Chapter Spotlight: How one Net Impact Chapter creates art out of recycled garbage

 

Throwing plastics into the trash instead of the recycling bin is common practice - most of us have seen this before and some of us are even guilty of it.  However, recycling plastics and reducing waste is vital to our environment. The Net Impact Federal University of Technology, Owerri Chapter (FUTO) demonstrates the importance of recycling through multiple campus initiatives.

The results of a case study conducted by the FUTO Chapter found that plastics contributed to a startlingly high amount of campus waste. As most plastics are not biodegradable, the FUTO Chapter knew that they needed to be proactive in combating environmental pollution in the form of excess plastic waste on campus. Deborah Eyo, President of the FUTO Chapter, found that participating in the Net Impact Drawdown Act Program was extremely instrumental in spearheading a recycling initiative on campus. 

Brainstorming sessions commenced and creative solutions were formed to discover the best strategies to promote recycling on campus. They discovered that designating their Chapter as an on-campus recycling center was an effective and convenient way to get students to recycle their plastics. To further entice students to recycle, a points system was developed in which students would receive tokens for recycling plastics. Eyo explains that, “as a continuation to the recycling challenge, Net Impact FUTO will also be working with the Cleaner Futo Initiative (CFI) Group on the FUTO campus to clean up the convocation ground. We will be working with a recycling company to trade in the plastic waste gathered. The event will also serve as a campaign against pollution”.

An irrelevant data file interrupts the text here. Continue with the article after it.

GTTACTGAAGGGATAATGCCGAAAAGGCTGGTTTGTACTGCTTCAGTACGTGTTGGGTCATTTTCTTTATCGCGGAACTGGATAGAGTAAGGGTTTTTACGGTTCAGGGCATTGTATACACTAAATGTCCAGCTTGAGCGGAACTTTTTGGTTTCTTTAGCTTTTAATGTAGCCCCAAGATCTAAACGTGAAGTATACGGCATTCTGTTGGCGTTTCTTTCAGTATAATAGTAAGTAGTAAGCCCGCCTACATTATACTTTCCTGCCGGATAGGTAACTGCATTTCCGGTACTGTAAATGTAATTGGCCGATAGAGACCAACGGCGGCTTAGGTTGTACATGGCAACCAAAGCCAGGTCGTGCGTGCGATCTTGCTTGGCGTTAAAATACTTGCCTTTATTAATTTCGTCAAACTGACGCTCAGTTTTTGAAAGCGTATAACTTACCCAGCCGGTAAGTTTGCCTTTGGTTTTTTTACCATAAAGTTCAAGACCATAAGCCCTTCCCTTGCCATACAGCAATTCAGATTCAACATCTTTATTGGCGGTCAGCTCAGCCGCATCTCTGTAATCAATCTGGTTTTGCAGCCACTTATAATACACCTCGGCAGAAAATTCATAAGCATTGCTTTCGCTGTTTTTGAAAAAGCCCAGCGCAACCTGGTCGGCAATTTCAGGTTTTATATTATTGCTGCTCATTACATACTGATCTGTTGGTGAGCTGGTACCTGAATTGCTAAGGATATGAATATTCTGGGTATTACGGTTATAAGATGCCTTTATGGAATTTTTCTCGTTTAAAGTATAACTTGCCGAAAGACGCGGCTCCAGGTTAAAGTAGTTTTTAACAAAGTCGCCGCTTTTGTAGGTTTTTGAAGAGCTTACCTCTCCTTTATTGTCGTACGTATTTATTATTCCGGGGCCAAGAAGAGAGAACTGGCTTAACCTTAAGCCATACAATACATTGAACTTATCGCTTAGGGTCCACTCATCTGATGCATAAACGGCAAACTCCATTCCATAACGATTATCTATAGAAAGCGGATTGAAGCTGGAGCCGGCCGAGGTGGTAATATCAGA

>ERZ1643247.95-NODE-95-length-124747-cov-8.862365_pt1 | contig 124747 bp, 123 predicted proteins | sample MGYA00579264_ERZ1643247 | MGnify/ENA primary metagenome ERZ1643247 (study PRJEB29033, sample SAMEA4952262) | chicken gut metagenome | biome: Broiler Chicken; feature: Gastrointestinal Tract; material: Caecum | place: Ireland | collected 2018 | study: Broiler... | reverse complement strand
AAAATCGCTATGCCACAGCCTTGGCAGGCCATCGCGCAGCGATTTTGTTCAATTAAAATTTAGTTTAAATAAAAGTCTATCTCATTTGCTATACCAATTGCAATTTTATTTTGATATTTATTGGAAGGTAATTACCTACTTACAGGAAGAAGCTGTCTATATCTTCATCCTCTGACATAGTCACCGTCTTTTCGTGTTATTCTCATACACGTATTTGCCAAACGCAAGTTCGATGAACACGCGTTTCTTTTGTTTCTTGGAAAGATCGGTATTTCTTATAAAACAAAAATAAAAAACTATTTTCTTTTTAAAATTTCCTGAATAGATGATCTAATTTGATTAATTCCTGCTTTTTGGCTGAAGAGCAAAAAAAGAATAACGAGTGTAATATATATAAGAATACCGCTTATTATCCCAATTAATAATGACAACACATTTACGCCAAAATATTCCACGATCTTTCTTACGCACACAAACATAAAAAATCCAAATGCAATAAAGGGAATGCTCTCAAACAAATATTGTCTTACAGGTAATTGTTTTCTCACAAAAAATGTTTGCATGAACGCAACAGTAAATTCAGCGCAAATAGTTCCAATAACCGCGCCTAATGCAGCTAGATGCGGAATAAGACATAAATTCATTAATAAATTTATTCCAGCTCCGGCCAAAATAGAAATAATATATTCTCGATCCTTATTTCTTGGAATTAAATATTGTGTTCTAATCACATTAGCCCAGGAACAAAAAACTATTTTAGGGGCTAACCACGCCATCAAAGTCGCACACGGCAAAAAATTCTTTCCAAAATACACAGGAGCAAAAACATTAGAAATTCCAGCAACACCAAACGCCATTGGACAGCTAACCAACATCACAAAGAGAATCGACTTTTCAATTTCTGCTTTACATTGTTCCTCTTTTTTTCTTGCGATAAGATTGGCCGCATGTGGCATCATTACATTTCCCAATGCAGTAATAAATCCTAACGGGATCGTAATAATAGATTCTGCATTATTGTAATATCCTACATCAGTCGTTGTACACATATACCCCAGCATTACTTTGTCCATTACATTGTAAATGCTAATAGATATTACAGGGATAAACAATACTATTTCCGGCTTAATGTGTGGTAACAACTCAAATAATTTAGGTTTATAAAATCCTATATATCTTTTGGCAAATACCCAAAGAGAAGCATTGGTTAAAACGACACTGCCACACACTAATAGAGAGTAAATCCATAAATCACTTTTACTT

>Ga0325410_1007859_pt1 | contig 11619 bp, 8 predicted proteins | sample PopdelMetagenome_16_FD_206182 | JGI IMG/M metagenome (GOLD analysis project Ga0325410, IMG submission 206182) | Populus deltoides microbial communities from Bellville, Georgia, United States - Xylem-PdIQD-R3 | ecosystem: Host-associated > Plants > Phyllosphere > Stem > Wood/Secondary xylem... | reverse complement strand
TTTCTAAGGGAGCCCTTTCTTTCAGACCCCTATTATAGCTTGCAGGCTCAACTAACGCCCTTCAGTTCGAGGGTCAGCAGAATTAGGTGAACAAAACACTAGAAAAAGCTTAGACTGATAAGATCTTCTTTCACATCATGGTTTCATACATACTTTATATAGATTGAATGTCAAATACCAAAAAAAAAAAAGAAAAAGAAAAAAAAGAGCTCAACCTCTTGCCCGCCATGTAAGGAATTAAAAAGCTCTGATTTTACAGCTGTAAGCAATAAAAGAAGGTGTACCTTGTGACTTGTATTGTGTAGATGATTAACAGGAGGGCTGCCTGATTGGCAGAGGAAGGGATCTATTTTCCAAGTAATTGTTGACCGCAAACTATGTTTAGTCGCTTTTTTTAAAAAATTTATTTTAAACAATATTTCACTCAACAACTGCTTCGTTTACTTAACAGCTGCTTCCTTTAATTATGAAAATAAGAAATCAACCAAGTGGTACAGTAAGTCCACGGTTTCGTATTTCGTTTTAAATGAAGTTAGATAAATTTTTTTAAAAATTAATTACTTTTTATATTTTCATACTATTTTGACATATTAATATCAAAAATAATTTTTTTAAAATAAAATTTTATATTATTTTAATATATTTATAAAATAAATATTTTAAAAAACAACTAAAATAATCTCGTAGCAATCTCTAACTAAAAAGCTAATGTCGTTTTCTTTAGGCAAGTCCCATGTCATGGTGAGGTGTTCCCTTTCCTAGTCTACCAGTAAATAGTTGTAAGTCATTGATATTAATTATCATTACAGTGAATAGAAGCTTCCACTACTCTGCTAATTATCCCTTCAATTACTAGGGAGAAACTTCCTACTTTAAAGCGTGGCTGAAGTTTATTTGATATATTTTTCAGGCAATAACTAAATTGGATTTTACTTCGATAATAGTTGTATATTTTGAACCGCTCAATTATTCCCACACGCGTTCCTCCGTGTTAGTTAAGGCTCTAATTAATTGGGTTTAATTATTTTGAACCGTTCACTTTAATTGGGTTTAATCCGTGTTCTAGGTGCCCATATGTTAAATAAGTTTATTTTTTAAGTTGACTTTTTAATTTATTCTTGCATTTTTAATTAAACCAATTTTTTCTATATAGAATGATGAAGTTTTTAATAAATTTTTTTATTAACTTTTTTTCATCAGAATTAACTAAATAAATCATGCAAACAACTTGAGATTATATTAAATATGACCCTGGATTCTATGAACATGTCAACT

If you think that plastic bottles can only be recycled into other plastic items, then the FUTO Chapter is here to prove you wrong! Another creative and innovative way the FUTO Chapter recycles plastic is by turning it into art. The FUTO Chapter hosts ongoing workshops dubbed Creative Grand Art, which encourages students to think innovatively through the medium of art. Through this program, “a challenge was set up between an instructor and a participant [that resulted in a] gorgeous mosaic depicting the love and oneness of Nigeria,” said Eyo. The workshops demonstrate how eco-friendly household materials can be transformed into artistic masterpieces. 

Thanks to the strong initiatives of the FUTO Chapter, you will now find recycling bins specific for plastic waste on every corner of the FUTO campus. For more information on the Net Impact FUTO Chapter, check out their profile page here.

 

 

Deborah Eyo - Chapter Leader with Kendall Comstock and Amira Mensah - Chapter Expansion Fellows

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